We have often served spaghetti for lunch to PBCs at the Candlelight, and usually provide spaghetti for PBCs AND red shirts at the Doins. The important thing is to let people know in the promotion what to expect so they can plan accordingly. Lunch at the campout is a good idea to keep people from being completely wasted. I provided donuts for breakfast last year and no one stuck around for that. Another year I made pancakes and bacon and lots of guys ate it. I think it’s safe to skip breakfast for the Doins to avoid wasting money.
The bar has been its own animal lately. The last Musician was on top of things so well I did not have to butt in very much at all (aside from grinding some locks off, which was premised on a chain of poor communications, and at least entertaining). Rob has passed the torch, Jeff has his team, and I’m not terribly concerned about how things will roll. This is one of the jobs that I did not do for the Chapter. I have some observations anyway.
Purchasing: The bar has been purchasing beer, liquor, and other supplies from the cash that comes in from regular meetings and events, then turning in receipts and cash to the Gold Dust Receiver. The bartender then produced a detailed report and turned over cash and receipts to the Gold Dust Receiver. If the new GM and GDR are OK with this arrangement, let it continue. My two cents were that it would be good to keep a standard amount in the till ($200), and also that purchases over $500 MUST be brought up at the meeting. Since bar expenses are not reimbursed by check, they do not show up in the Wells Fargo check register, and this is the primary source for expense information for the Chapter. I want to come up with a way of doing things that can be standardized and passed along to the next brother, and I also don’t want to try to fix anything that isn’t broken. I will keep in touch with the bartender and the Gold Dust Receiver to make sure everything as going as well as it can.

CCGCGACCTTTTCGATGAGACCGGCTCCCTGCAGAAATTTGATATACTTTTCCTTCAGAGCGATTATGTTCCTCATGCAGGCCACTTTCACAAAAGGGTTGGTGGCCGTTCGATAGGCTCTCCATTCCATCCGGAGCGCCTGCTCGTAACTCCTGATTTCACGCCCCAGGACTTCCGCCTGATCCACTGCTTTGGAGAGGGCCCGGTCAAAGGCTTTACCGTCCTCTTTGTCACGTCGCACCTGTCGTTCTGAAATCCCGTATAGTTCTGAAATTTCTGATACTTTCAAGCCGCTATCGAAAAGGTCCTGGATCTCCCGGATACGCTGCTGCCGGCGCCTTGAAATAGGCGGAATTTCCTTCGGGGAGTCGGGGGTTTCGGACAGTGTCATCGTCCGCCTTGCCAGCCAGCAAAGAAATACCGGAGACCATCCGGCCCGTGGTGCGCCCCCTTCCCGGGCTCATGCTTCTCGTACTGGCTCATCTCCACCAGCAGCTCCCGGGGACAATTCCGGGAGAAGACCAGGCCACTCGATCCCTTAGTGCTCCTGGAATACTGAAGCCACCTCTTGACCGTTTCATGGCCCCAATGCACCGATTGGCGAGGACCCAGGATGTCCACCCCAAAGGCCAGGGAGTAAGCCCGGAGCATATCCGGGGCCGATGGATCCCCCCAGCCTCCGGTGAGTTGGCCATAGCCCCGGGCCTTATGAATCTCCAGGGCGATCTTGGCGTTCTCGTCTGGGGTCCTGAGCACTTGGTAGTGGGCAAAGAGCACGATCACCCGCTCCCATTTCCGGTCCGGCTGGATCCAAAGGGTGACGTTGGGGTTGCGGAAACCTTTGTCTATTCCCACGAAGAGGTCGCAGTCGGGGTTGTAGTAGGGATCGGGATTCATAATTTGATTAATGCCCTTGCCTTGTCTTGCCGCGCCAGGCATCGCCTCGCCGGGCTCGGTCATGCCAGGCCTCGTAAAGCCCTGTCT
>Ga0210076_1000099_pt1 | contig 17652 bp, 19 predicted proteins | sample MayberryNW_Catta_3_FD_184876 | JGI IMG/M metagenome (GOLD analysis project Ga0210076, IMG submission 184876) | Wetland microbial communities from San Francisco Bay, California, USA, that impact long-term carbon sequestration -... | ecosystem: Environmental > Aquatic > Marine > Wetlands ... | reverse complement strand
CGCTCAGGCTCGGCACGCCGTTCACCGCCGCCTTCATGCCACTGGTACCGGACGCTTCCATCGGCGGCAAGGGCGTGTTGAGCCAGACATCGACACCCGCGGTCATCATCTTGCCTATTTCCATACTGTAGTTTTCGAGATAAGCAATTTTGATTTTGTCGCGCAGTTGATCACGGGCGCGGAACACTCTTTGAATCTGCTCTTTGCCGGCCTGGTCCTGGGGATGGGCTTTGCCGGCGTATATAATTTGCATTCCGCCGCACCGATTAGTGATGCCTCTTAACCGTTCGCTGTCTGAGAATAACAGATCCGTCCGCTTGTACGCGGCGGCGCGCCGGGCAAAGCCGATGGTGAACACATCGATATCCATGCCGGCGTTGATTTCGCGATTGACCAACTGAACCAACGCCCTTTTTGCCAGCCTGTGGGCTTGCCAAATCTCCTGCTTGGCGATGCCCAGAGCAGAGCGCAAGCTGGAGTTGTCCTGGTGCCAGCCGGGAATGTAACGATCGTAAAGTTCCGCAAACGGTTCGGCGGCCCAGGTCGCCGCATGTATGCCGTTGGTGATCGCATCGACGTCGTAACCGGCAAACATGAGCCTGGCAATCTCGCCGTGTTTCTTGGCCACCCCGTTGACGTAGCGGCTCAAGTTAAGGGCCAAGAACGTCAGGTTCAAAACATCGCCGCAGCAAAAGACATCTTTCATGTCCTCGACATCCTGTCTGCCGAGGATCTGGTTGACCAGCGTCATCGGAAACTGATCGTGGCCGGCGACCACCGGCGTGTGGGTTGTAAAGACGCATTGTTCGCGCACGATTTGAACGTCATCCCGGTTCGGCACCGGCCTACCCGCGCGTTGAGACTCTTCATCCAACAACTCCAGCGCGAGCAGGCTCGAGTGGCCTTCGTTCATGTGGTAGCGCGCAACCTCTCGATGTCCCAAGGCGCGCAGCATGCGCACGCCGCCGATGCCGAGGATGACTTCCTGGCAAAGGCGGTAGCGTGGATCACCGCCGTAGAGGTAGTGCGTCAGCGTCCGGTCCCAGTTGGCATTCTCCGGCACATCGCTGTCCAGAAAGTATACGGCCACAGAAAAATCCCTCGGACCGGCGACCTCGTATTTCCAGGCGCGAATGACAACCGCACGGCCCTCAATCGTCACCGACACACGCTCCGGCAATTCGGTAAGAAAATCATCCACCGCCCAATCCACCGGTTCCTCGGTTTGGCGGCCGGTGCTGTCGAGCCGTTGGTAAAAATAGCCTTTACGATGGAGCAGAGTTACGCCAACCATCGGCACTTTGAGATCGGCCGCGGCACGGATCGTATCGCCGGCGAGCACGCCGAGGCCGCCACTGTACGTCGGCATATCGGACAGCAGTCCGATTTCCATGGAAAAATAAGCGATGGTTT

Income: The bar report shows proceeds of roughly $6000 and expenses of roughly $4000, or $2000 net income. This is $2,600 with food. Records show that the bar made (gross) $7,946.87 in 2017 and $3,167.03 in 2018; net: $3,221 in 2017 and $2,280 in 2018. It seems like we could do better. Rob suggested charging more for top shelf beers and being more judicious with our liquor pours. We should also be a bit more conservative with the distribution of wooden nickels. Any other ideas regarding this are welcome. As Rob says, maybe it’s enough that this comes out in the black.
One last note: I like Maker’s Mark Bourbon, and I like Manhattans. Maybe you could get a bottle of sweet vermouth, some bitters, and some maraschino cherries. I also like Anchor Steam beer. C’mon. Humor the Humbug.